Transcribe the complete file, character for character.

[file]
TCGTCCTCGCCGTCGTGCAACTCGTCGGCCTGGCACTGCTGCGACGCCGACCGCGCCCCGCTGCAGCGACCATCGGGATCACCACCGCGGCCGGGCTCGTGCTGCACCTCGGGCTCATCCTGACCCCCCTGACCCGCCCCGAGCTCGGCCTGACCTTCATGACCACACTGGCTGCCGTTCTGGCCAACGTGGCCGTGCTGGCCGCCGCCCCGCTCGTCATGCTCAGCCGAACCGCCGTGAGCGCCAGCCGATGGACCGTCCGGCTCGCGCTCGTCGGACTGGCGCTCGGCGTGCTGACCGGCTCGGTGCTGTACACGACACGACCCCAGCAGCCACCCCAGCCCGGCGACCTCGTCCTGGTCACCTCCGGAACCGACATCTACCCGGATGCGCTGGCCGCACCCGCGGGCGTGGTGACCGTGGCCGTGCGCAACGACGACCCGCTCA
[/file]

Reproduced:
TCGTCCTCGCCGTCGTGCAACTCGTCGGCCTGGCACTGCTGCGACGCCGACCGCGCCCCGCTGCAGCGACCATCGGGATCACCACCGCGGCCGGGCTCGTGCTGCACCTCGGGCTCATCCTGACCCCCCTGACCCGCCCCGAGCTCGGCCTGACCTTCATGACCACACTGGCTGCCGTTCTGGCCAACGTGGCCGTGCTGGCCGCCGCCCCGCTCGTCATGCTCAGCCGAACCGCCGTGAGCGCCAGCCGATGGACCGTCCGGCTCGCGCTCGTCGGACTGGCGCTCGGCGTGCTGACCGGCTCGGTGCTGTACACGACACGACCCCAGCAGCCACCCCAGCCCGGCGACCTCGTCCTGGTCACCTCCGGAACCGACATCTACCCGGATGCGCTGGCCGCACCCGCGGGCGTGGTGACCGTGGCCGTGCGCAACGACGACCCGCTCA